At its core, Tomorrowland holds the promise of a better, brighter future. Great, right? Well, no, if you consider that climate change and nuclear fallout and a million other apocalyptic possibilities stand in the way of its fulfillment. Environmental decay, political hostility, war… these are the results of human error that will ultimately destroy us before we ever get a chance to create our own “Tomorrowland”. THAT is the message that is delivered quite prominently in the back half of this Clooney-driven vehicle.

Now don’t get me wrong, it’s a powerful, necessary message, I just don’t like how it was presented. It became a preaching platform and nothing more. Considering the widespread release of the film and Disney’s wide reach why not include practical suggestions for alleviating our increasingly apathetic culture? Isn’t that where the real problem lies?  Despite the fact that the young heroine, Casey, specifically asks what can be done for our troubled planet, it would appear that the filmmakers couldn’t be bothered with paving the way for viewers. The last half hour and Hugh Laurie’s final monologue are bulging with chastisement and warnings, but nobody goes to the trouble of suggesting a solution.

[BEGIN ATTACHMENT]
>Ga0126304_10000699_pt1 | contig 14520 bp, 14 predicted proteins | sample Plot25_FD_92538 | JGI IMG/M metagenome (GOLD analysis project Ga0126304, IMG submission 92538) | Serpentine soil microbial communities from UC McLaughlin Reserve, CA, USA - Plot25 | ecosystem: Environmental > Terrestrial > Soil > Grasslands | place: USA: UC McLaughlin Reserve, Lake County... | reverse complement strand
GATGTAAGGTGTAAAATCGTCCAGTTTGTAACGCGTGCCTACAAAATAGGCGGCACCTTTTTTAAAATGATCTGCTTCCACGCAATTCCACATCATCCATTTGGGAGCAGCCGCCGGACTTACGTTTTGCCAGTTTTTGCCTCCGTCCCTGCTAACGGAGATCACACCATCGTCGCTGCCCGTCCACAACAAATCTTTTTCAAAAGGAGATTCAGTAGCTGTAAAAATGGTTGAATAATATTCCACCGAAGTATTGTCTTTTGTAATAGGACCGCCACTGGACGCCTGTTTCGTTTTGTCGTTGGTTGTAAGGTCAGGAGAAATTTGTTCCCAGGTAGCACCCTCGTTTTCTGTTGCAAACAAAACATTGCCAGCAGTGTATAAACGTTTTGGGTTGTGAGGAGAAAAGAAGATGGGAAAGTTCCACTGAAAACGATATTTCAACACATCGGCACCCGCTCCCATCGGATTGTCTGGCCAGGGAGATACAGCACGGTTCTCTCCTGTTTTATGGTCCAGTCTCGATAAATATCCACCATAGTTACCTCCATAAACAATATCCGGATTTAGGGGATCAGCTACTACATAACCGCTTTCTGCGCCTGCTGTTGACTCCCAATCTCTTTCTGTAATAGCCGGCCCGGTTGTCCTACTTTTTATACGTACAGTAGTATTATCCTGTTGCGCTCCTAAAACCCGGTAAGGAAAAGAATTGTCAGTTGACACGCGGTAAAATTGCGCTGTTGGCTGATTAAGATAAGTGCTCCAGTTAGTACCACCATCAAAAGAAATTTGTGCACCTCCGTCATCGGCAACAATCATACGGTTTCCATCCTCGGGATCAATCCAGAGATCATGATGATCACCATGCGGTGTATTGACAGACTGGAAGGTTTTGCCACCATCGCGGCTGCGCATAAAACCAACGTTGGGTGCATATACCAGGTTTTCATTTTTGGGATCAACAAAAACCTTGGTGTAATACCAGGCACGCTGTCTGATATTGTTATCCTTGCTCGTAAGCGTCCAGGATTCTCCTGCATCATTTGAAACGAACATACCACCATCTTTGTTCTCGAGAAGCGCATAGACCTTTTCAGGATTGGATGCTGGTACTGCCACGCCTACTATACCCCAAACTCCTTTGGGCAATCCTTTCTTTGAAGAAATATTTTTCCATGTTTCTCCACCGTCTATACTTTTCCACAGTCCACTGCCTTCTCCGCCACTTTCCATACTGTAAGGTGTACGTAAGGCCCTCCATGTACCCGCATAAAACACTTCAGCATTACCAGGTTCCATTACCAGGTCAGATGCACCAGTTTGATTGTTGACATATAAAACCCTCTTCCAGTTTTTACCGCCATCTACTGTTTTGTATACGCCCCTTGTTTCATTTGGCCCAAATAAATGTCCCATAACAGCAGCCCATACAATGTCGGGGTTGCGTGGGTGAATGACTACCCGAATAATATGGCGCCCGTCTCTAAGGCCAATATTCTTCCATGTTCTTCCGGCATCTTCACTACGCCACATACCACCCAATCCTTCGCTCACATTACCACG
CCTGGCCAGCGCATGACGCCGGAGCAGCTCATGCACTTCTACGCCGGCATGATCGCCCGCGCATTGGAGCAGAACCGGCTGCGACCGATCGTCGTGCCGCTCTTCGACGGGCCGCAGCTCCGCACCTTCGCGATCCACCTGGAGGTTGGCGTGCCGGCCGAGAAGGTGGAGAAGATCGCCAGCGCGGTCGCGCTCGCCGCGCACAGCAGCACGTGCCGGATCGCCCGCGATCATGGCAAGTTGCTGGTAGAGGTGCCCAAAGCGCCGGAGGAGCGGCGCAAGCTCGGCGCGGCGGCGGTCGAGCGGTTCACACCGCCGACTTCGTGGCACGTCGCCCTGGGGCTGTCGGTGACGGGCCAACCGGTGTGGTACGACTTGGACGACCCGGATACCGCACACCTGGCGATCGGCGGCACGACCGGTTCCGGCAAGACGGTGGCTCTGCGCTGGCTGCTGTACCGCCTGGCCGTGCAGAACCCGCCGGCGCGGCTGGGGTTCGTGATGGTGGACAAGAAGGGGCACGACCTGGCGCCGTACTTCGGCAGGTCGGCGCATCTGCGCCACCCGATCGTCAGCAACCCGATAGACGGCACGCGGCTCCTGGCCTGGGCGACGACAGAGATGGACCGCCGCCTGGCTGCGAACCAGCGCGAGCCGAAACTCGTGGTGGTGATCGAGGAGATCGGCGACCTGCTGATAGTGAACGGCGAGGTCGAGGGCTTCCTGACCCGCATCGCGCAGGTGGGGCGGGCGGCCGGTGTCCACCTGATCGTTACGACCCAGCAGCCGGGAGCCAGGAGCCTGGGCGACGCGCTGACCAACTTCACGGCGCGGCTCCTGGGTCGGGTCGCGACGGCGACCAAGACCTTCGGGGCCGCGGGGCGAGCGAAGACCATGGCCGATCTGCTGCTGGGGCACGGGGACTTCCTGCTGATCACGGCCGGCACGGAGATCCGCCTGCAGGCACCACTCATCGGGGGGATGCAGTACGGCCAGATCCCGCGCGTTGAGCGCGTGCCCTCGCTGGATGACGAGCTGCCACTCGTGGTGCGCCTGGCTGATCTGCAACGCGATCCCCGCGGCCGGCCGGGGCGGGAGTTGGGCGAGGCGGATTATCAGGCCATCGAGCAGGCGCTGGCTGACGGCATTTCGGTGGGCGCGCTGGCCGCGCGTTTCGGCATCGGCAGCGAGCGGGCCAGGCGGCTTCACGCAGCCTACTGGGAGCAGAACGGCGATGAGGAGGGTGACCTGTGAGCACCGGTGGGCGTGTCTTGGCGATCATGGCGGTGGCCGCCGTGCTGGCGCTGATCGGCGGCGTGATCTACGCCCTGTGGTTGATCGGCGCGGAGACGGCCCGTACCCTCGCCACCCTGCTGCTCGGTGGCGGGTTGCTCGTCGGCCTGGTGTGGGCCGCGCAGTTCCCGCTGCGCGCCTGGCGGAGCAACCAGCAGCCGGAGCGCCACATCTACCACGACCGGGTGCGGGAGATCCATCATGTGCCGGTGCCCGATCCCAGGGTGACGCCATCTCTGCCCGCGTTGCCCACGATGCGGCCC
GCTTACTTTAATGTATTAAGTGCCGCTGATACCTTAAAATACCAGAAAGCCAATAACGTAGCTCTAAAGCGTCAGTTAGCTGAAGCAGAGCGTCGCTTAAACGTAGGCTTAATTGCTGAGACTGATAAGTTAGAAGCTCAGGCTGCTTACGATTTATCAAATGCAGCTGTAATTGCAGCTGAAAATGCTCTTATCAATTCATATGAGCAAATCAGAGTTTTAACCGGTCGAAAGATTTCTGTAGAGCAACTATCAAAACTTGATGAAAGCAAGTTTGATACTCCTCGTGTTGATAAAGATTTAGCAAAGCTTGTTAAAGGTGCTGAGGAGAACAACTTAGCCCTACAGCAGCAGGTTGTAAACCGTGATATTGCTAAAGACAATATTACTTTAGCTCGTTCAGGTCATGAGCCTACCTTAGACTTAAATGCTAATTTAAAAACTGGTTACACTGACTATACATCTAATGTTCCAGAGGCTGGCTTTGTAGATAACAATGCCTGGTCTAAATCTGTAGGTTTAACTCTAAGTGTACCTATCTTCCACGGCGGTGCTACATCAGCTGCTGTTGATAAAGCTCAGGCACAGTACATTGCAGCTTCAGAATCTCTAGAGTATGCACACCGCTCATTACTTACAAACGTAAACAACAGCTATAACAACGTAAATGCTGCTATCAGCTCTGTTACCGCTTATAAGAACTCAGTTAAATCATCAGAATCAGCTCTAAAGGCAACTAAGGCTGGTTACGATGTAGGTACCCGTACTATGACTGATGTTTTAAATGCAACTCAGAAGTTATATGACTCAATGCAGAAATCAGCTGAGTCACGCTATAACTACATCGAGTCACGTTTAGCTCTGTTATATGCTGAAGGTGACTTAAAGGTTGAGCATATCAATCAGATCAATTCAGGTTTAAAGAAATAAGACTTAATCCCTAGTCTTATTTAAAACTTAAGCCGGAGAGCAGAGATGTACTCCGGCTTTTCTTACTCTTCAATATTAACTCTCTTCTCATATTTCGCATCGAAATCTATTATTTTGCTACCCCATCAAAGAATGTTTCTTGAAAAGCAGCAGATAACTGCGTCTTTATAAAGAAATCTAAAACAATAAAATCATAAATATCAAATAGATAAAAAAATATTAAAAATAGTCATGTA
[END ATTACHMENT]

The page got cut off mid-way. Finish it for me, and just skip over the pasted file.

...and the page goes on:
So please stop preaching at me Disney, George Clooney, Hugh Laurie, and Brad Bird. I love you all, but standing on a soapbox is not the answer. I am ready to help. I understand the problems. I can plant trees, donate resources, and protest on my own time, but if I’m one of the few trying to make a change it’s going to be a long, slow fight. What the world needs, and what I am waiting for, is for you to use your multi-million dollar film budgets to mount a solid platform that the masses can get behind. Instigate that change with your celebrity/company influence. I would love to be the person who suggests that step in the right direction, but I don’t have a readership of millions or a giant corporation, and becoming a viral star does not exactly have lasting affects. (But if you do want my input might I refer you to a Muse I posted back in March…)

I walked out of the movie with the sense that I had just digested a lot of unnecessary cheese and fluff (fluffy cheese if you will). The only hope I hold in the film’s preachy narrative is that it might actually inspire younger audiences. Of course, I don’t think the movie was advertised very well toward youths and, quite frankly, I have no idea WHO the target audience was actually meant to be… But maybe if enough moviegoers walk out having this conversation someone will discover the hidden directions to initiate change for the better. Because, yeah, “Tomorrowland” (the city in the film) is amazing and inspiring and really well designed. Everyone should aspire to a future full of peace and high-tech wonders where dreamers and thinkers work together to make dreams reality. We just need to stop berating each other for the world’s problems and get moving.

Think about it.


Silly Sunday: GoT the MUSICAL!

Hello, and welcome to a slightly delayed Silly Sunday. It’s me again! Yeah…the one who talked about herpes in Shakespeare! Woo!

Nothing too long today, but totally epic. If you haven’t seen the Red Nose Day Game of Thrones video…really? Why not?! IT’S AMAZING! (And…hot damn Jon Snow…I mean Kit Snow…)

Please, enjoy. (Watch for the look of ecstatic joy on Iwan Rheon’s face at the beginning. It’s hilarious.)